We have two rescue dogs who are the most gorgeous girls, a spaniel and a collie/GSD cross. One’s still a little nervous around other dogs if they get in her face, one barks at the postman and one neighbour she’s taken a disliking to and neither of them like it when one of us goes out (yet they’re quite happy to be left alone hmm)

They’ve changed our lives and really haven’t caused us any problems. I’d do it again in a heartbeat.

tooearlytobeup Tue 21-Aug-18 18:45:14

I have two dogs, first a rescue (but very young at the time) second a puppy from a breeder. Both are same breed and brought up in the same way. Both attended the same training classes. One is more nervy and has far more health problems. He chews more, barks more and is harder to handle ( still lovely and adored though). Which is the easier? Rescue in every way.

Spottyyellowdress Tue 21-Aug-18 18:45:43

And for they’re backgrounds - one wasnt at all mistreated, but bought as a pup by an elderly couple who couldn’t cope with her energy and the other was horribly mistreated - when we got her she had fleas, worms and was bald at only 8 months old sad They’re the most loving dogs now and the absolute best of friends.

Spottyyellowdress Tue 21-Aug-18 18:46:19

*their blush

Vallahalagonebutnotforgotten Tue 21-Aug-18 19:57:57

Totally agree Bitey about all dogs having issues - the reason for this thread was comments that all rescue dogs have issues which is not correct.

I do disagree that we need to know why dogs are timid for example. If you have a timid rescue dog you do no need to know the reason why to solve the problem.

Very few of us get our dogs from day 1 (unless we breed them) and an awful lot of issues will start before week 8 when we get to take the puppies home with us.

I would never take a puppy that has not had ENS from day 3 for example but most breeders will not even do this, so there are still loads of gambles and huge unknowns in getting a puppy. A lot of their formative behavioural development has taken place before 8 weeks

OP’s posts: |
TropicPlunder Tue 21-Aug-18 20:45:45

We took home our former street dog at around 5 months old and she's been wonderful. By far the 'easiest' dog I've known. She's perfect for us, including small child, and I can't attribute any problematic issues to her past...She's incredibly adaptable. So I fully agree that not all rescues come with issues, and that all dogs have potential for issues anyway.
Interested in the formative behavioural development before 8 weeks OP, what does that include? And what should ideally happen?

Vallahalagonebutnotforgotten Tue 21-Aug-18 21:19:54

Tropic there has been a famous study of dogs socialisation by David Freedman, John A. King and Orville Elliot. Although done in the I think 1960's the study has been replicated since with similar findings and has been used to study dog behaviour for many years. The data is interesting.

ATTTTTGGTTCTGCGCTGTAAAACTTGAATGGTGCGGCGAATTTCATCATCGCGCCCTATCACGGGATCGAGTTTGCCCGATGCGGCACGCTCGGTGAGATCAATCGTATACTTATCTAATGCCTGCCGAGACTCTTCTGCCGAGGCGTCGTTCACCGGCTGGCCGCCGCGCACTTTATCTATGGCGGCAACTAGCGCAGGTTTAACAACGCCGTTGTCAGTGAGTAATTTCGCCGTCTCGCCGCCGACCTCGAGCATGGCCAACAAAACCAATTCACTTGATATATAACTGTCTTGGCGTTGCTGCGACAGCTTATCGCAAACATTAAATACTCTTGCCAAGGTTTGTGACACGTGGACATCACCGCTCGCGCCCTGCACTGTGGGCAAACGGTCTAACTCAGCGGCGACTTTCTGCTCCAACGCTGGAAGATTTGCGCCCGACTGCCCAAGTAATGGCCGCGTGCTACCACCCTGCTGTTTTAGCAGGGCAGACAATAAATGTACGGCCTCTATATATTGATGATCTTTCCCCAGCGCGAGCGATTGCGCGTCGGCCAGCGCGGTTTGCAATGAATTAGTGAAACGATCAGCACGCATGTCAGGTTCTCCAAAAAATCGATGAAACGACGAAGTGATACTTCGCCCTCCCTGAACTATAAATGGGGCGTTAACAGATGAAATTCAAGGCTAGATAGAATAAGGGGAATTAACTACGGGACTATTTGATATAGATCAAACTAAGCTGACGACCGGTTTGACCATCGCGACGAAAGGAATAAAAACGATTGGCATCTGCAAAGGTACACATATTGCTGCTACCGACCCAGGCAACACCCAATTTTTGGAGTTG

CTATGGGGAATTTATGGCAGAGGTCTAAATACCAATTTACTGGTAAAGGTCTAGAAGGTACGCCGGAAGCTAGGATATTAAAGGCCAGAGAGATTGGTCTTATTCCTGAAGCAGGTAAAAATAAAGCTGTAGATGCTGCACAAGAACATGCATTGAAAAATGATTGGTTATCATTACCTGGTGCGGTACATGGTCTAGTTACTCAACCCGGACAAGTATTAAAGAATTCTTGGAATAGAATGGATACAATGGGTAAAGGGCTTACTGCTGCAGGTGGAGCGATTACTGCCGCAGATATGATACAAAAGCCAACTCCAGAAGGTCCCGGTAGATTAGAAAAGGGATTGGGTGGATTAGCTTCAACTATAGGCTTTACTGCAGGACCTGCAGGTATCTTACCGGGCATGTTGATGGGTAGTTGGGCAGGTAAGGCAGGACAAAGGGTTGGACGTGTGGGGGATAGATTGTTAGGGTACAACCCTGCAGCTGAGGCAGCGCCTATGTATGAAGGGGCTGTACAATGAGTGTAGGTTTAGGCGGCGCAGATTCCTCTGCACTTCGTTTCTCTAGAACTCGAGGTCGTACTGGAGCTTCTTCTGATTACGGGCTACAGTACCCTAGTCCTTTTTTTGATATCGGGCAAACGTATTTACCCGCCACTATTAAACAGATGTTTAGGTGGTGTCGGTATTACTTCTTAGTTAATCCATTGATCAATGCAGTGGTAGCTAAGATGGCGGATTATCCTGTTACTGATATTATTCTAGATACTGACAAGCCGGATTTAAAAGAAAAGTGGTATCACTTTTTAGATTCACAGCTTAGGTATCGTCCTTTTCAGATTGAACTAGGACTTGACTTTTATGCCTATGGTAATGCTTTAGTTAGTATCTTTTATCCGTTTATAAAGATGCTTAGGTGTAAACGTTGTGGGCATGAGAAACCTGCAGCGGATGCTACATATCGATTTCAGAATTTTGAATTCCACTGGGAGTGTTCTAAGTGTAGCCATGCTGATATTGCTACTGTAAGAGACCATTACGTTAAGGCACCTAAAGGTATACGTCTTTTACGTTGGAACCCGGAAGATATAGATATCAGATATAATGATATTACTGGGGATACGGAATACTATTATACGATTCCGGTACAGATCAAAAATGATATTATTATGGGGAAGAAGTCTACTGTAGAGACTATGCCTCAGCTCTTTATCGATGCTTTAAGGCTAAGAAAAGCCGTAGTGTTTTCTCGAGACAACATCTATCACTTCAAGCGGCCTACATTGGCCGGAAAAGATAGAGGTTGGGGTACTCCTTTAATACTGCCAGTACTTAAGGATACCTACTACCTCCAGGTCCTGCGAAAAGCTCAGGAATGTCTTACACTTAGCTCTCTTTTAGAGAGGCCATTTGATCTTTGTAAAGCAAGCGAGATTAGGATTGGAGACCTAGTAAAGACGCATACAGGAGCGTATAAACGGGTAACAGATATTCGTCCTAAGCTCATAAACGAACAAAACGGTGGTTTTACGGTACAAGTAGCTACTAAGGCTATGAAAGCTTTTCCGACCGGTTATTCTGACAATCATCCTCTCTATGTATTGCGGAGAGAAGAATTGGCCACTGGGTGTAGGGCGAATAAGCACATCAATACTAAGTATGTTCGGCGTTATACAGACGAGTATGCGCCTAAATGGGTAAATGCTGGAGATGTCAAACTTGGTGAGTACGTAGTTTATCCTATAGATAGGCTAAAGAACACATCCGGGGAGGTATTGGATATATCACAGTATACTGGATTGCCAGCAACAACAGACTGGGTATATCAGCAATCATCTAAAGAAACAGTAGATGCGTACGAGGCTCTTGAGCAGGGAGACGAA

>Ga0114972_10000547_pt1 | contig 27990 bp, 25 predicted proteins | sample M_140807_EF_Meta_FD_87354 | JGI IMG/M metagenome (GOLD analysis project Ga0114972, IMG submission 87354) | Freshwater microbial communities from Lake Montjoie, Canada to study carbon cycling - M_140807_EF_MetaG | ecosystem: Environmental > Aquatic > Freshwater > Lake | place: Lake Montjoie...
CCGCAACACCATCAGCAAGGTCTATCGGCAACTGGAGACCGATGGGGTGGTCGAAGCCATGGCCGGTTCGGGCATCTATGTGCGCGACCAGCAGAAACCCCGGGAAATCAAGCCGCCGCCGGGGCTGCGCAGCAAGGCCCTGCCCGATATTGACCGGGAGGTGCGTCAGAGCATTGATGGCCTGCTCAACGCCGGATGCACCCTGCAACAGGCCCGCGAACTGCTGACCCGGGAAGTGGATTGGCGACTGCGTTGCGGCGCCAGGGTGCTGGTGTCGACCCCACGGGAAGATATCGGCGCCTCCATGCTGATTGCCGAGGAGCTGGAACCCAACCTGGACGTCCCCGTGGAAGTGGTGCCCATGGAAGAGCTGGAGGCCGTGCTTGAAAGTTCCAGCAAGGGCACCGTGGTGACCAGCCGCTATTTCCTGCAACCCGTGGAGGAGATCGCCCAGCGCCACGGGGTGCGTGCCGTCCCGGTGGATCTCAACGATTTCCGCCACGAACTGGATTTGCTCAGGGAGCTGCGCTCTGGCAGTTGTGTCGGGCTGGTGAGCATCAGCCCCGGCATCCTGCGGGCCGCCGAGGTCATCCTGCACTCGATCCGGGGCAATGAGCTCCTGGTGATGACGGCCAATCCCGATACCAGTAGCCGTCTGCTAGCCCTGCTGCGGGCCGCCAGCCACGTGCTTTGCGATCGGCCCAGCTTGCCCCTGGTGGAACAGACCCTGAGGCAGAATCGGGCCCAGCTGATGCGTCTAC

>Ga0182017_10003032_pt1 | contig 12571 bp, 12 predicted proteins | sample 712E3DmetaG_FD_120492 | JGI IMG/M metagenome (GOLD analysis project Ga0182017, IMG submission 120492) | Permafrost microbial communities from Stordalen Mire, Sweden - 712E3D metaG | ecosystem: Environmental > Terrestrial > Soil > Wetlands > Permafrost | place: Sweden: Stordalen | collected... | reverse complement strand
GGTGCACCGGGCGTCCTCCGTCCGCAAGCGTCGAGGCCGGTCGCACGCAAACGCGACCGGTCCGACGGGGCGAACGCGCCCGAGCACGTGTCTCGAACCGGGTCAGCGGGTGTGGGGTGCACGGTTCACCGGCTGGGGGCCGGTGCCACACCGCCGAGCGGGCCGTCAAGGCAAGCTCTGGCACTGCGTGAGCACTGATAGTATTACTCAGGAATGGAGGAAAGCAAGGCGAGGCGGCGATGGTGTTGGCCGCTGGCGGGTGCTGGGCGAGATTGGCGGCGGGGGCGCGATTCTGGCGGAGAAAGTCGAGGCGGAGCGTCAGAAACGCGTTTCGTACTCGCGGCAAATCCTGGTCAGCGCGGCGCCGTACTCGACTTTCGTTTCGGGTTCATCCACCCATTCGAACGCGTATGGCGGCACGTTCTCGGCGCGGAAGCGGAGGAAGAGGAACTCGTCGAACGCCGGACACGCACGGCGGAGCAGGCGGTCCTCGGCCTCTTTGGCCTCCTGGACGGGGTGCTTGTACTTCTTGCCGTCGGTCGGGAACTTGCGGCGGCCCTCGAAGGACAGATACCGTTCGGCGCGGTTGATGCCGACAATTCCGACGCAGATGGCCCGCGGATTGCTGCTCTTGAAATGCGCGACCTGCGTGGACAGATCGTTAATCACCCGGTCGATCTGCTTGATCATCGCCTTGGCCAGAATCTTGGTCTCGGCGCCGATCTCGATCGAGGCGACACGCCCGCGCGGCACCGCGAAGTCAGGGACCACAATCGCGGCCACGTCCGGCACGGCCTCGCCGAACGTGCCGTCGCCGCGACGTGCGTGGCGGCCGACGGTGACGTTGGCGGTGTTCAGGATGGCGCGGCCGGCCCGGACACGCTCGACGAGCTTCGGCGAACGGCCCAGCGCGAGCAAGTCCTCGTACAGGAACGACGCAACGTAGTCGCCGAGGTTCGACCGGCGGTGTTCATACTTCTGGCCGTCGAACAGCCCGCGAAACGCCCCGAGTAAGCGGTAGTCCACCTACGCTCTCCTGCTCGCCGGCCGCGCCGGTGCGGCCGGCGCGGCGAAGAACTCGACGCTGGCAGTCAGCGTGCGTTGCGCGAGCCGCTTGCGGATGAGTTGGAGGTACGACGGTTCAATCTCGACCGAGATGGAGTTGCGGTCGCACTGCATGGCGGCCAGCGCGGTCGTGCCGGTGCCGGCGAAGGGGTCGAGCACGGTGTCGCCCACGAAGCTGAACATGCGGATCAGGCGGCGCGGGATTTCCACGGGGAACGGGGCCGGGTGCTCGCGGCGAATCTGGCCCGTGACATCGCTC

Puppies were socialized for a week either at 2 weeks of age, 3 weeks of age, 5 weeks of age, 7 weeks of age or 9 weeks of age and then returned to live in a field with little socialisation. During their week of socialization, the puppies were played with, tested and cared for during 3 daily 30-minute periods by humans.

In brief it concluded that puppies need to have human interaction at 5 weeks to be confident puppies, before or after this affected their development and fear/anxiety levels and ability to learn and interact with humans. Dogs socialized at 5 & 7 weeks of age were significantly easier to train with no fear or anxieties.

So what happens at 5 weeks is crucial to a puppy - most people collect their puppies at 8 weeks (although that is something I again dont do!)

Puppies that have early neurological stimulation are also more robust puppies in health and in resistance to stress but to be effective this has to take place between 3 days and 16 days of age. Well before he owner gets to take charge of their dog.

I could go on .......

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Sparkles1992 Tue 21-Aug-18 21:36:39

I didn't see the other post but I think sometimes people's opinions are based on experience too, I rescued what I thought was a friendly & well trained Yorkie.. or so she seemed. She later took a chunk out of my nans arm amongst other things! and with kids around we just could not keep a dog that attacks. She went back to the rescue home and they gave her to someoneelse claiming that she was 'a bit naughty' which I didn't think was appropriate. It was sad and I cried driving her back to the rescue centre, unsure what was in store for her.

I gave it a go because I wanted to rescue and obviously all dogs are different so maybe another dog would have fitted in nicely, but we couldn't risk it. We got a puppy and trained him and he's a lovely daft dog who is able to be trusted with kids. So for me, rescuing wasn't a great experience, and my poor nan!

TropicPlunder Tue 21-Aug-18 21:40:56

Do go on smile it's interesting! I know the general environment my dog was born into on the street, and she may have had early positive (or non-negative) interaction with humans.... I'll never know of course.
Are there any data on whether insufficient stimulation at 5 weeks be overcome by later experiences?